The right way to make contact with the Consulate (or Embassy)

Now that you know what Spanish institution covers your area, should you make contact with the Consulate or Embassy? Hell no (not yet).

Read their website

Read, read a lot of their webpage first. You will be looking for something like servicios consulares or visados. There you can find information on what are the requirements to get a visa to move to Spain and what are their types of visas and specific requirements for each visa.

The Spanish consulates and embassies tend to have a brief explanation that tells almost everything you need in simple language and then a link to an extremely convoluted EU law. To illustrate the topic, here is an example of a visa page, from the Spanish Consulate in San Francisco.

Contact with the Consulate
Photo by Ivan Samkov on Pexels

Notice that, as a foreigner, the only documents you can get from a Spanish Consulate (or Embassy) are either a visa to Spain or a tax payer number (NIE). You should check:

  • 1) if you need a visa
  • 2) in case you need, what kind of visa do you qualify for. The Spanish Consulate websites have a list of visa types that Spain provides and what is requested for each – more on it on improve your chances of success at getting a visa. Provided you do qualify for one of the visa types, you can continue to check in the site what are the required documents and the procedures that must be followed for that specific visa.

Most of the times, you will need to book an appointment and go to the consulate on the day and time scheduled with your full documentation in order. On that note, check that your personal documentation is up to date and not expired; if your passport is soon to expire, it is probably better to make a new one before requesting a visa.

If after reading the instructions you have any doubt left, you can establish contact with the Consulate that covers your area. Make contact with the Consulate through e-mail. Avoid going there in person, as there is no such service as “answering questions” and they probably just see people that are booked for one of their services.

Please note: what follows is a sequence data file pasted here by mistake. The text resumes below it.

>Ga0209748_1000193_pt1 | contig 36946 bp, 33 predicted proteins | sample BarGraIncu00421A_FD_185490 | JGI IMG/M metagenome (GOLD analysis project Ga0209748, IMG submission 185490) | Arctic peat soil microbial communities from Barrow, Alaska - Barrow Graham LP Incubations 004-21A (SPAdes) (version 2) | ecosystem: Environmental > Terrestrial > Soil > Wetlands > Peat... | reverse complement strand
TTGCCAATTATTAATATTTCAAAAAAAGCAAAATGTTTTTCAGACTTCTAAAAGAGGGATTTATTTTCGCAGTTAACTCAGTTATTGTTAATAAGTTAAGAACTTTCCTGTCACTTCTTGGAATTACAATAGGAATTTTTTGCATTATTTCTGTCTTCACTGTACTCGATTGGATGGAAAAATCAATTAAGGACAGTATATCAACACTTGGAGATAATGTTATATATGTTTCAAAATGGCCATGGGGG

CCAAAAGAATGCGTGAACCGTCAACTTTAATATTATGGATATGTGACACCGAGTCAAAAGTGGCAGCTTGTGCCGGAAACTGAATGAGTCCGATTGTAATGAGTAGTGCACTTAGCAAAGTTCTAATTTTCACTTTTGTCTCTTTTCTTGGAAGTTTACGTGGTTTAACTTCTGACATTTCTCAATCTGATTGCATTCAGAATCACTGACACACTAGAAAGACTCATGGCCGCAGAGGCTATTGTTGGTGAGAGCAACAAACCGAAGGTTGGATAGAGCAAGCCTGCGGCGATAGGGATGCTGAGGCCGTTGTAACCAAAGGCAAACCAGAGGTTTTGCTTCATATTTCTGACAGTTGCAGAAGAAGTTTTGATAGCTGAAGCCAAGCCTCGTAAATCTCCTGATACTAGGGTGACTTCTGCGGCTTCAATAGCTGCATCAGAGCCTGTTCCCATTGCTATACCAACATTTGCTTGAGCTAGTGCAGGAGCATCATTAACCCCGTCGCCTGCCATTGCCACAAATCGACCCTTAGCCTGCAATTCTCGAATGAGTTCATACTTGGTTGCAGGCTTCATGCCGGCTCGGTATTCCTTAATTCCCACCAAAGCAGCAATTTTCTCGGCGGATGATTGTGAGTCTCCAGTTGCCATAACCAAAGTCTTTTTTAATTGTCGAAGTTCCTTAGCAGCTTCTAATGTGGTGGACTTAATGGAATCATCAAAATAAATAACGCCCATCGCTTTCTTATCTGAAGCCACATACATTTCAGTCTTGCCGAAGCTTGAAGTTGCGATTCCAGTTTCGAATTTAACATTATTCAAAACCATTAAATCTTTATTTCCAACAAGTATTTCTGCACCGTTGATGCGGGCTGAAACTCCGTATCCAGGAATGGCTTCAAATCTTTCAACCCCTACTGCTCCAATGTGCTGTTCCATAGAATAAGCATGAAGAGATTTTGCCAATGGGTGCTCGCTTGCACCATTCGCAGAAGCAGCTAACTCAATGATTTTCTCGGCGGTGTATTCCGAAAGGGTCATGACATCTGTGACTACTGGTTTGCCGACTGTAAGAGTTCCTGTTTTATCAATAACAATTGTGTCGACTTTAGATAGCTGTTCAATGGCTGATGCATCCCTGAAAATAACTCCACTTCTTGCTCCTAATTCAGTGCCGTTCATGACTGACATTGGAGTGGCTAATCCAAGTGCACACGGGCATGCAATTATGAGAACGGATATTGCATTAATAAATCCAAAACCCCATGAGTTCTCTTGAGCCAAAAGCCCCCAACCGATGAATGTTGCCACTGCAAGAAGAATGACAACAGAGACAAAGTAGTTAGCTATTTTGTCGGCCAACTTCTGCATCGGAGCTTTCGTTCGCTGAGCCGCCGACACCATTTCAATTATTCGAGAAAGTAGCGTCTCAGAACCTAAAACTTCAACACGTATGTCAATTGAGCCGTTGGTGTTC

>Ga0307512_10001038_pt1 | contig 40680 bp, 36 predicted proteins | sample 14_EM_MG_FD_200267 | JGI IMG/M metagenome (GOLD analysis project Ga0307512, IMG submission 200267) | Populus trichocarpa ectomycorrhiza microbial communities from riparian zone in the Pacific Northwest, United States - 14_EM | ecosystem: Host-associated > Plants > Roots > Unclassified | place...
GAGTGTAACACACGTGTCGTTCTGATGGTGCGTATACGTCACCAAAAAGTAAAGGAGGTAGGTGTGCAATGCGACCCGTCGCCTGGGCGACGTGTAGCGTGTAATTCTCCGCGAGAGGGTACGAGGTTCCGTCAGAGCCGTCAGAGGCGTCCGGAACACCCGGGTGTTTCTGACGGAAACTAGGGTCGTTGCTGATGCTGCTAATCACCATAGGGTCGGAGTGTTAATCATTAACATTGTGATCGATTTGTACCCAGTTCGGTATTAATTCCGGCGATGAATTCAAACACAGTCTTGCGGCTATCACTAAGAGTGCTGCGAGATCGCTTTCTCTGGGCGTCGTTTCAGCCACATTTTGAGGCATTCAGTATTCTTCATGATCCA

Go there only if you already sent an e-mail and, after a week, didn’t get a response – because then you can say that when they inform you that the Consulate just answers questions through e-mail, increasing your chances of talking to someone.

How to make contact with the consulate

As consulates tend to be overdemanded and understaffed, you have a much bigger chance of receiving an useful response if you make your question clear and specific. E-mails that tell one’s life story and end by asking how to get a visa will likely be ignored (It’s surprising how many e-mails are like this. I received many in my years working on a consulate, but being so vague, the only possible answer was pointing out the page that explained the visas. Frustrating to both sides). Be specific on your question and show that you have done your homework by reading through their explanation, visa types and rules.

What information should you write in your e-mail?

Basically, you should give information that matches with the kind of visa you are trying to get and with the institution you are trying to get it from. So good things to tel would be:

– your name (so that they can address you properly);
– your nationality (because different nationalities may have different visa requirements);
– the city/state where you live (so that the Consulate knows you belong to the area they serve);
– reason why you are trying to move to Spain (because different reasons may correspond to different visas);
– what visa you believe you qualify for according to their site (to show you did read their site).

Things that you shouldn’t write:

– generic questions that show you didn’t read their page;
– that you have a relative that was from Spain (this can be relevant to get Spanish citizenship; not for a Visa);
– how much you love Spain (not a criteria for visa, unfortunately).

Examples of bad e-mails to the Consulate:

“I’m from (country name) and I want to move to Spain. What type of Visa should I apply for?” or

“My grandfather moved from Spain in 1932 to (name of country) and met my grandmother there. They had 4 kids. My oldest two uncles moved back to Spain in the mid 1960s – or maybe 1970s – but their kids were born one in Spain and the other in (name of other country). Can I apply for a student Visa?”

will probably be ignored or answered with a generic automatic response referring you to their page with visa requirements. The first one for being too generic, and the second one for not providing any information that matters to the question.

Example of good e-mail to the Consulate:

“I am from (name of country) and I live in (name of city within the institution’s jurisdiction) and I plan to move to Spain within the next x years. I believe that I qualify for visa type y, as described in (name of the page of this same institution that describes visa type y), but I am in doubt if (name of document) would qualify as (name of document requested in their page). Could you clarify this point?”

This last one has a much better chance of getting you a proper answer. You show that you both found the right institution and that you read the information they have already provided in their website. You have done the first part of your work by identifying in what visa type you fit. You are being specific and providing the right amount of pertinent detail to your question. Good job! I bet you’ll get an answer as soon as they finish deleting the other e-mails.

Next: Visa for EU family members (or my big, big mistake)

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